Active Ingredients: Surprising action; Satire; Good ideas
Side Effects: Villains; Thin central plot
RoboCop—both the film and the crimefighter—are full of contradictions. The character is part man, part machine; the film is part bloody action flick, part smart comedic satire. It’s also one of the rare films to do both well. It’s an action film with brains, but with balls, too.
Paul Verhoeven depicts a fantastical yet recognizable sci-fi world that gives his action personality and his ideas credibility. The bureaucratic and insidious corporation behind RoboCop, as well as the anarchic society lurking outside, are painted perfectly: they’re over the top, but grounded by specifics that make everything work in the world of the film. Like his contemporaries David Cronenberg (Videodrome, The Fly) and John Carpenter (They Live), Verhoeven employs a snappy but blunt directorial style which foregrounds his creative and often subversive content. The approach gives shocking bursts of violence more punch and, more importantly, ensures that the heady theme of RoboCop’s humanity never feels forced or ponderous. But these themes, of course, are just window dressing for a killer action film. Or perhaps it’s the other way around.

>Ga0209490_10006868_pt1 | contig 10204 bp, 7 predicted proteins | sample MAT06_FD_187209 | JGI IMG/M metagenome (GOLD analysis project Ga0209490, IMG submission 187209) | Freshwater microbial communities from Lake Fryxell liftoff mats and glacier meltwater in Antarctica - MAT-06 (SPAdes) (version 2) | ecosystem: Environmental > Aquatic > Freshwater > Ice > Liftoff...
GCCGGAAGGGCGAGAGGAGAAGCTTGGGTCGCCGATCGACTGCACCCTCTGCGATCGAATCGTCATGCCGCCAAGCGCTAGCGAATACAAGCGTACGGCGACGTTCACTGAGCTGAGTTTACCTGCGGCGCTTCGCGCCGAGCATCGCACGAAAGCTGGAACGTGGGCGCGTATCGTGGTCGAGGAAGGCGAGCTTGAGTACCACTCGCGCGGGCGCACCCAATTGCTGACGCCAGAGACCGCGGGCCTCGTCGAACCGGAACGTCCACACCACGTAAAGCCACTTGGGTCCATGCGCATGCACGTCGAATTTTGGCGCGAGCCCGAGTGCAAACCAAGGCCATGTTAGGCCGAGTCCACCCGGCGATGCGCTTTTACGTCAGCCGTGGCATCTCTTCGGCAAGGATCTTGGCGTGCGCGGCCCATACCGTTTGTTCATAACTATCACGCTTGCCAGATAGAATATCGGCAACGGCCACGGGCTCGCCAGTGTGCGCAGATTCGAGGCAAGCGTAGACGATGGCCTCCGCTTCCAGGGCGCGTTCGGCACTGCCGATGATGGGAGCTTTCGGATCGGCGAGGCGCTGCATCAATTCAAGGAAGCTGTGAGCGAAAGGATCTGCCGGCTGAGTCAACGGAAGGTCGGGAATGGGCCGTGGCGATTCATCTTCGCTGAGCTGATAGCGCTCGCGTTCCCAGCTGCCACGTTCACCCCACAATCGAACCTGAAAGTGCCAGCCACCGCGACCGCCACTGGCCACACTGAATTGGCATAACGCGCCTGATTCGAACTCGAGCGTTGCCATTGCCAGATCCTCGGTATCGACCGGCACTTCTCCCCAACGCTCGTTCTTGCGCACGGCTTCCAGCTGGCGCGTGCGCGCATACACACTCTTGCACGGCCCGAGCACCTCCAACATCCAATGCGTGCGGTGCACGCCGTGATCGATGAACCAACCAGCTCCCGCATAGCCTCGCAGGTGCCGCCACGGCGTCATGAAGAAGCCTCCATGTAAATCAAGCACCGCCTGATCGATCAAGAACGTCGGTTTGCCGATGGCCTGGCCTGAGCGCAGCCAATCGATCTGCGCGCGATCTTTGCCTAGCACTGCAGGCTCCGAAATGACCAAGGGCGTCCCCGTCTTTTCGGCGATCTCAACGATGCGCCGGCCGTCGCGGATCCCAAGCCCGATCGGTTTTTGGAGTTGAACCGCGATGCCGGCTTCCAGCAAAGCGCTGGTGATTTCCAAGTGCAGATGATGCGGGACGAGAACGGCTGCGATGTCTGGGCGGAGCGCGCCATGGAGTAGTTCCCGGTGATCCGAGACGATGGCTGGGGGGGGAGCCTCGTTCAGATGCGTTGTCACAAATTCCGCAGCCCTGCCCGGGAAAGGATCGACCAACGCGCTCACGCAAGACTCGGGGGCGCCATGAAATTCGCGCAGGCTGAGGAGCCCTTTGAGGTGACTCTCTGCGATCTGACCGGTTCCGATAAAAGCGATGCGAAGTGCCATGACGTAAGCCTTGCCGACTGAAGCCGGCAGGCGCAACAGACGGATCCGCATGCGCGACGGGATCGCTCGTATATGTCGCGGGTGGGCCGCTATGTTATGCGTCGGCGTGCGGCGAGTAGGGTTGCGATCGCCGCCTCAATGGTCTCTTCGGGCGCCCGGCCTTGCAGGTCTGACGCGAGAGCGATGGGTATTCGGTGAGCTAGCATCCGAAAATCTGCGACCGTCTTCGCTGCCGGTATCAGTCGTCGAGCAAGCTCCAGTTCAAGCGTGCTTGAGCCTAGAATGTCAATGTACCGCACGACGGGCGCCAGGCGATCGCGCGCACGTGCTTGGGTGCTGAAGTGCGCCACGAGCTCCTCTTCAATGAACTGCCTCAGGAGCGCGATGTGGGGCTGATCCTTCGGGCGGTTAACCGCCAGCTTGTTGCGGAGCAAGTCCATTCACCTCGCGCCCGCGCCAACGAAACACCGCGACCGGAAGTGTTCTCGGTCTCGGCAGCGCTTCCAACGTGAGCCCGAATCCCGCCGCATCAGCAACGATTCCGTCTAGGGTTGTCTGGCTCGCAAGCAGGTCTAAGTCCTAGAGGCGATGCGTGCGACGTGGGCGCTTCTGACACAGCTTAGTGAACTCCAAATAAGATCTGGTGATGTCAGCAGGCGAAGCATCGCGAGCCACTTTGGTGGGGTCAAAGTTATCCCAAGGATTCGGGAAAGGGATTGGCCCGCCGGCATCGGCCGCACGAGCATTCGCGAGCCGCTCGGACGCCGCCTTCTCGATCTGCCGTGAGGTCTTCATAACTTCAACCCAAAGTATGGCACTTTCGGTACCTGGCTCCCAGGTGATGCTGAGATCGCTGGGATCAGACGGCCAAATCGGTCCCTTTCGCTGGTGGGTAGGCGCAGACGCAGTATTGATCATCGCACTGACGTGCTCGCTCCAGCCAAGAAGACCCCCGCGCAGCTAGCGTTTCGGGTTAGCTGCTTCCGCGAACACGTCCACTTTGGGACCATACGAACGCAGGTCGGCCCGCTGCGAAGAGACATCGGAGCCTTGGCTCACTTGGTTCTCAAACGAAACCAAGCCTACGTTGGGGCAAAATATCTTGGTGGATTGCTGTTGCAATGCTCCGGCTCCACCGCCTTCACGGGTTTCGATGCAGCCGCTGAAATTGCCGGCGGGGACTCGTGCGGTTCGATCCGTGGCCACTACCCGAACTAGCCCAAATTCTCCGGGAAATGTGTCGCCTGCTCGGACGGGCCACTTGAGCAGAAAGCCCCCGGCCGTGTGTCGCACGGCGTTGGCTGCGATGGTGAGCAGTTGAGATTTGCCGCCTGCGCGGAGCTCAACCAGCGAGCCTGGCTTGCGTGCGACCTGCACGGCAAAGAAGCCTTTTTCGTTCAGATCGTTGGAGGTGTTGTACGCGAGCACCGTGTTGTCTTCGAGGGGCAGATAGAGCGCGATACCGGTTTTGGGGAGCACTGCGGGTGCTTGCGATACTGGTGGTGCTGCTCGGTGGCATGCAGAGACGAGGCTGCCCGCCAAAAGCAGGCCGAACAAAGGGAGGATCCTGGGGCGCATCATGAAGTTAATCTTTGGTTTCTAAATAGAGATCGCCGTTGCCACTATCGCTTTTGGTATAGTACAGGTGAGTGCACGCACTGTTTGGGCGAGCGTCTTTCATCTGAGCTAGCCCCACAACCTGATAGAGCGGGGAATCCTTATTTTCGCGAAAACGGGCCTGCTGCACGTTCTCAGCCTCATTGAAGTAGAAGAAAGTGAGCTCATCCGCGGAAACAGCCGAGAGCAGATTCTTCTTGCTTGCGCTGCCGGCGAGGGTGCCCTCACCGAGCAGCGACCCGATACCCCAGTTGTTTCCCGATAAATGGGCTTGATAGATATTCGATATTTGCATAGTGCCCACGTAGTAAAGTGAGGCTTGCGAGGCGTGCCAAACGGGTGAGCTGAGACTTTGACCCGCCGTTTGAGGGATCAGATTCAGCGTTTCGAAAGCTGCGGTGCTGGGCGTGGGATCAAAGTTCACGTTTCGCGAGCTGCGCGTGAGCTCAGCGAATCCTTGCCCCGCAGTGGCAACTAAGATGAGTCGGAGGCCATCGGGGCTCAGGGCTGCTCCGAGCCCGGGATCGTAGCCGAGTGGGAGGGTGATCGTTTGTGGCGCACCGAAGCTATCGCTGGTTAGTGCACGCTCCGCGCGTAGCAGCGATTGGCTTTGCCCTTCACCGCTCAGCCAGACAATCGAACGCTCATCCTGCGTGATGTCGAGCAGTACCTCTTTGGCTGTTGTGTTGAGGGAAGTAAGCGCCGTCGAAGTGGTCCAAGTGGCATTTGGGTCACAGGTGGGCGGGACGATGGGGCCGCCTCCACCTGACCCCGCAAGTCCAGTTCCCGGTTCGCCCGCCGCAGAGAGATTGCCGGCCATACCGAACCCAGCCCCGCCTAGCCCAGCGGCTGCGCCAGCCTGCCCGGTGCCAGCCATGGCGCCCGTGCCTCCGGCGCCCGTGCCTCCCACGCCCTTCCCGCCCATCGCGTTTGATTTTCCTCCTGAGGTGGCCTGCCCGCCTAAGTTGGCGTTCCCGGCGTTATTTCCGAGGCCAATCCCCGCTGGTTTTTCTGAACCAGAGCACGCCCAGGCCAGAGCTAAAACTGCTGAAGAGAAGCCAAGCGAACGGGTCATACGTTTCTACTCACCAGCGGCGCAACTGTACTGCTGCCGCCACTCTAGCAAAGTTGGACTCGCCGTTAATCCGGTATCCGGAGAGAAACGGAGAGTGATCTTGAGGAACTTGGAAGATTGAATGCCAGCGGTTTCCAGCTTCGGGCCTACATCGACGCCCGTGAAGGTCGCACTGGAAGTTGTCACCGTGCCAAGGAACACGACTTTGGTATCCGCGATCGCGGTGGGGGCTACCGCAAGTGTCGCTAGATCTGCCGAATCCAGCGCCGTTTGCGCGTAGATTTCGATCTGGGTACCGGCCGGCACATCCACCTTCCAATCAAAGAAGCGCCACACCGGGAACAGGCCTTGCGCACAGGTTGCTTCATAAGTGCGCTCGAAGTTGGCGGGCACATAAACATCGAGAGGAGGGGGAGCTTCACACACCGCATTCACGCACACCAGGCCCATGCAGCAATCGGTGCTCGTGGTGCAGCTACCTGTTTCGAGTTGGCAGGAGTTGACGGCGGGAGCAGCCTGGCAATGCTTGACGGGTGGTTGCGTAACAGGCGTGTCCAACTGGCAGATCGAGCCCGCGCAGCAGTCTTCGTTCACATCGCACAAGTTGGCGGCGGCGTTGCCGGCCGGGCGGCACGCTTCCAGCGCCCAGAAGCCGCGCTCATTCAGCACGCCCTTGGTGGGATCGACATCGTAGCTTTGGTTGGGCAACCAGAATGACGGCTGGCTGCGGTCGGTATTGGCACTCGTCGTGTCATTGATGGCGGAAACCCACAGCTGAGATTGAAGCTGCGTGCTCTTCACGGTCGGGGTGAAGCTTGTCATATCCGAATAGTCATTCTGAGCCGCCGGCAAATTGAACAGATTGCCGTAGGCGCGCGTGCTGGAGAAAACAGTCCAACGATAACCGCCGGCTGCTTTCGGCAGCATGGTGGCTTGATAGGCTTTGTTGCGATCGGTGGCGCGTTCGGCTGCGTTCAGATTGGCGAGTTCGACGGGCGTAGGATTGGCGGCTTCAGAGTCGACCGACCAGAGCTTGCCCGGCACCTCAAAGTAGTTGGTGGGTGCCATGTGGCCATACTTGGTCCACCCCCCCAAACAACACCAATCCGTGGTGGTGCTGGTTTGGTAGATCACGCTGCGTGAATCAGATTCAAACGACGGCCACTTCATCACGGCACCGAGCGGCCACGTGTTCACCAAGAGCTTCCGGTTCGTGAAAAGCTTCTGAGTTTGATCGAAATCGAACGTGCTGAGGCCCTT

[Even after almost 25 years, RoboCop is apparently still relevant for a city in need of a hero: Detroit. Despite the less-than-flattering portrayal of Detroit in the film, fans hope to erect a statue of RoboCop to watch over the Motor City. A kickstart campaign has raised over $65,000.]